Grouse pheasant is one of the world's rarest birds
|Posted by Made Kamayasa on Sat Mar 23, 2013|
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Grouse pheasant are a group of birds from the order Galliformes. They are often considered entry into the family Tetraaonidae, although oneness American ornithologist set Grouse pheasant into the family Phasianidae Tetraoninae subfamily. Grouse pheasant feed and subarktik temperate regions of the northern hemisphere, from pine forests to moorland and mountain sides. Grouse look like most other Galliformes birds like chickens. Their size varies, from the size of 31 cm and a mass of 0.3 kg of up to 95 cm with a mass of 6.5 kg. Size grouse males larger than females, and can be twice the size as Capercaillie, the largest species in this family. Their feet were covered with feathers to the toes, and in the winter fuzz growing up the side toes to ease them walk on snow. Unlike chickens, they do not have toes that stands on the back foot.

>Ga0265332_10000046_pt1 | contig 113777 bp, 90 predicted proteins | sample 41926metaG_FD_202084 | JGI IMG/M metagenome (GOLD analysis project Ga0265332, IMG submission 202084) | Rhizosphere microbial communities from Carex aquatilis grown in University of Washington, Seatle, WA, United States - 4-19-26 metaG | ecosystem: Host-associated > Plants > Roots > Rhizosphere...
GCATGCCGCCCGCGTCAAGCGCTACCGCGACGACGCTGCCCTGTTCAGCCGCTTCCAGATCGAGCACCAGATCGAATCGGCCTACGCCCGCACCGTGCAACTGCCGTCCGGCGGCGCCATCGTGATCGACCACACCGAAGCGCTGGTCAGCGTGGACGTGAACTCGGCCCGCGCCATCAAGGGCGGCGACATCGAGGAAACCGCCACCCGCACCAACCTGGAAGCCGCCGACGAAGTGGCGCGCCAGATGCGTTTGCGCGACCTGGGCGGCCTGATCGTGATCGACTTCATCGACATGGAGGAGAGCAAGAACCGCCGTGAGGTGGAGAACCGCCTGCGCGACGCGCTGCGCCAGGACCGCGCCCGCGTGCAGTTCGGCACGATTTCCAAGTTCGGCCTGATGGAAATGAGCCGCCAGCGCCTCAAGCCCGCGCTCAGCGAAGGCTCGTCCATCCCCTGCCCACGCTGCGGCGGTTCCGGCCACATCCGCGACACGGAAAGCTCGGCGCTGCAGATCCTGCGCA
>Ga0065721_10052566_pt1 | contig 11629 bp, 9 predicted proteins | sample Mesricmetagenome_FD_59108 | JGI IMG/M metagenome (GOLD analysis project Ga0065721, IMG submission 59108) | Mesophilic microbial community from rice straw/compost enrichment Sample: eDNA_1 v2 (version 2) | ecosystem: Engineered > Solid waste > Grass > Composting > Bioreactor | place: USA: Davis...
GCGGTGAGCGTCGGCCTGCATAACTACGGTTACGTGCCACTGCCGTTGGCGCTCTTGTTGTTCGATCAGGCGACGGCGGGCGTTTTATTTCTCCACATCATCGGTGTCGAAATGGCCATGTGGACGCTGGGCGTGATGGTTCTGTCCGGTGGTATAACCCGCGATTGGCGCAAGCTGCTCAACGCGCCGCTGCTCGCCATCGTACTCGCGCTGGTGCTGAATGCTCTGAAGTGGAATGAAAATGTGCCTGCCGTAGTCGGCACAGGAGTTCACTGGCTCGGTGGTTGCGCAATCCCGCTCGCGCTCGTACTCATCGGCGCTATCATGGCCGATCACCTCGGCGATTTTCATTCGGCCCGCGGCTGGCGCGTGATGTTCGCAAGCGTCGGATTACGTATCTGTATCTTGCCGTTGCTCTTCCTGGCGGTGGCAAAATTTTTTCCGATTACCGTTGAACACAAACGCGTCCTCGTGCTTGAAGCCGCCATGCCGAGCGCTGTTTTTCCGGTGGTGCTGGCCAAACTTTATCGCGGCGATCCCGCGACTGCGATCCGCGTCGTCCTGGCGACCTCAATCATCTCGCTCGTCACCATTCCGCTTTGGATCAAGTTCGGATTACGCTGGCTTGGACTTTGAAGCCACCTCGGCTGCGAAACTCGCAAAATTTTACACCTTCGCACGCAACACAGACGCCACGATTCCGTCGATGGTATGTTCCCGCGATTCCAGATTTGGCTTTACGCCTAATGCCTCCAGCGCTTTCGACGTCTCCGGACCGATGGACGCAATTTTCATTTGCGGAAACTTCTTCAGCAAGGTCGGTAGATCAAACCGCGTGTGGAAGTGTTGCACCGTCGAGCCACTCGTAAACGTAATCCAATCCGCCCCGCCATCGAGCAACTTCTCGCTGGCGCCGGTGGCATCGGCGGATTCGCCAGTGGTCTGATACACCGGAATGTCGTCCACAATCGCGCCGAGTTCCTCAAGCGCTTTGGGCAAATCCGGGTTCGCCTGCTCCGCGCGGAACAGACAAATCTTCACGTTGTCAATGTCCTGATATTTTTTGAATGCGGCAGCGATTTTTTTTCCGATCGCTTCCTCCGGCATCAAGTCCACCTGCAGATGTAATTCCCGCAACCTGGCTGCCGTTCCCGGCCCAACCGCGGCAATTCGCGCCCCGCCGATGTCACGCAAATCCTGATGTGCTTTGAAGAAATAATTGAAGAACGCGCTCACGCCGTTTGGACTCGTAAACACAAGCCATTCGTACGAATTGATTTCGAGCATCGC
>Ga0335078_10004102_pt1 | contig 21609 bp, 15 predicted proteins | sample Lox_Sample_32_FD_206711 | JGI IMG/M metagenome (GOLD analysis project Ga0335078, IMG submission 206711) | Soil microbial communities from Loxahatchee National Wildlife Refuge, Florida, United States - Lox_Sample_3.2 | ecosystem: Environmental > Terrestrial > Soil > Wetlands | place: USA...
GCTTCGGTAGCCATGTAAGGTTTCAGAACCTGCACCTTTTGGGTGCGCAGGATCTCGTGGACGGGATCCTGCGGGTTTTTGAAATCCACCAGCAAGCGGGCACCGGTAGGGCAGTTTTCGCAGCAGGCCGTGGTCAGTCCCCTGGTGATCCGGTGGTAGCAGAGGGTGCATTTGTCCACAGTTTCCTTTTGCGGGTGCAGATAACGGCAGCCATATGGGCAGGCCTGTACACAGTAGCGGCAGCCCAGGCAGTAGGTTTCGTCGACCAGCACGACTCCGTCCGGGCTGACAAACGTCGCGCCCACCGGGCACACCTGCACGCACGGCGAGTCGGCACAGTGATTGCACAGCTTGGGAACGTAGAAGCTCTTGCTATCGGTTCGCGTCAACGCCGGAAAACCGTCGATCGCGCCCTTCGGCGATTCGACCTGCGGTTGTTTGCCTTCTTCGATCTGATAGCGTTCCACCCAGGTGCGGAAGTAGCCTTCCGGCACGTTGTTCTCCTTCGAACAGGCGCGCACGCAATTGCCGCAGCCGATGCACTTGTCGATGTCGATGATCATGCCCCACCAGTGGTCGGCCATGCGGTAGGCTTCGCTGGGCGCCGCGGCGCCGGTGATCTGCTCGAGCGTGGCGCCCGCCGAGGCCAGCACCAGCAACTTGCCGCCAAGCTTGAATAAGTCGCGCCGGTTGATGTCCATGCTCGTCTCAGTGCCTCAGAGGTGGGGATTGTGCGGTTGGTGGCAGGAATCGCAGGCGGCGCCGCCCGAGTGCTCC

These birds are generally herbivores, they eat the buds, leaves, twigs, and so forth. Accounting for 95 percent of the mass of the plant food is. But their food varies each season. Grouse pheasant newly hatched young are fed insects and invertebrates, and gradually decreases towards the diet to adult grouse. Some species that live in the forest eating conifer needles, which are not favored most vertebrates. To digest food, grouse have a large cache and has a length of intestine that comes with the cecum that contains symbiotic cellulose-digesting bacteria. Grouse species that live in the woods just gathered in the fall and winter. More social species grassland, and tundra species are the most social, they form a herd of up to 100 birds in winter. The whole grouse spend their entire lives in the land, even when there is a danger sign them off and away quickly. Most species dwell in their breeding area all year round and take a few seasonal migration. Some individual species such as Ptarmigan and Willow Grouse pheasant migrate hundreds of kilometers away.
Last changed: Sat Mar 23, 2013 at 7:16 pm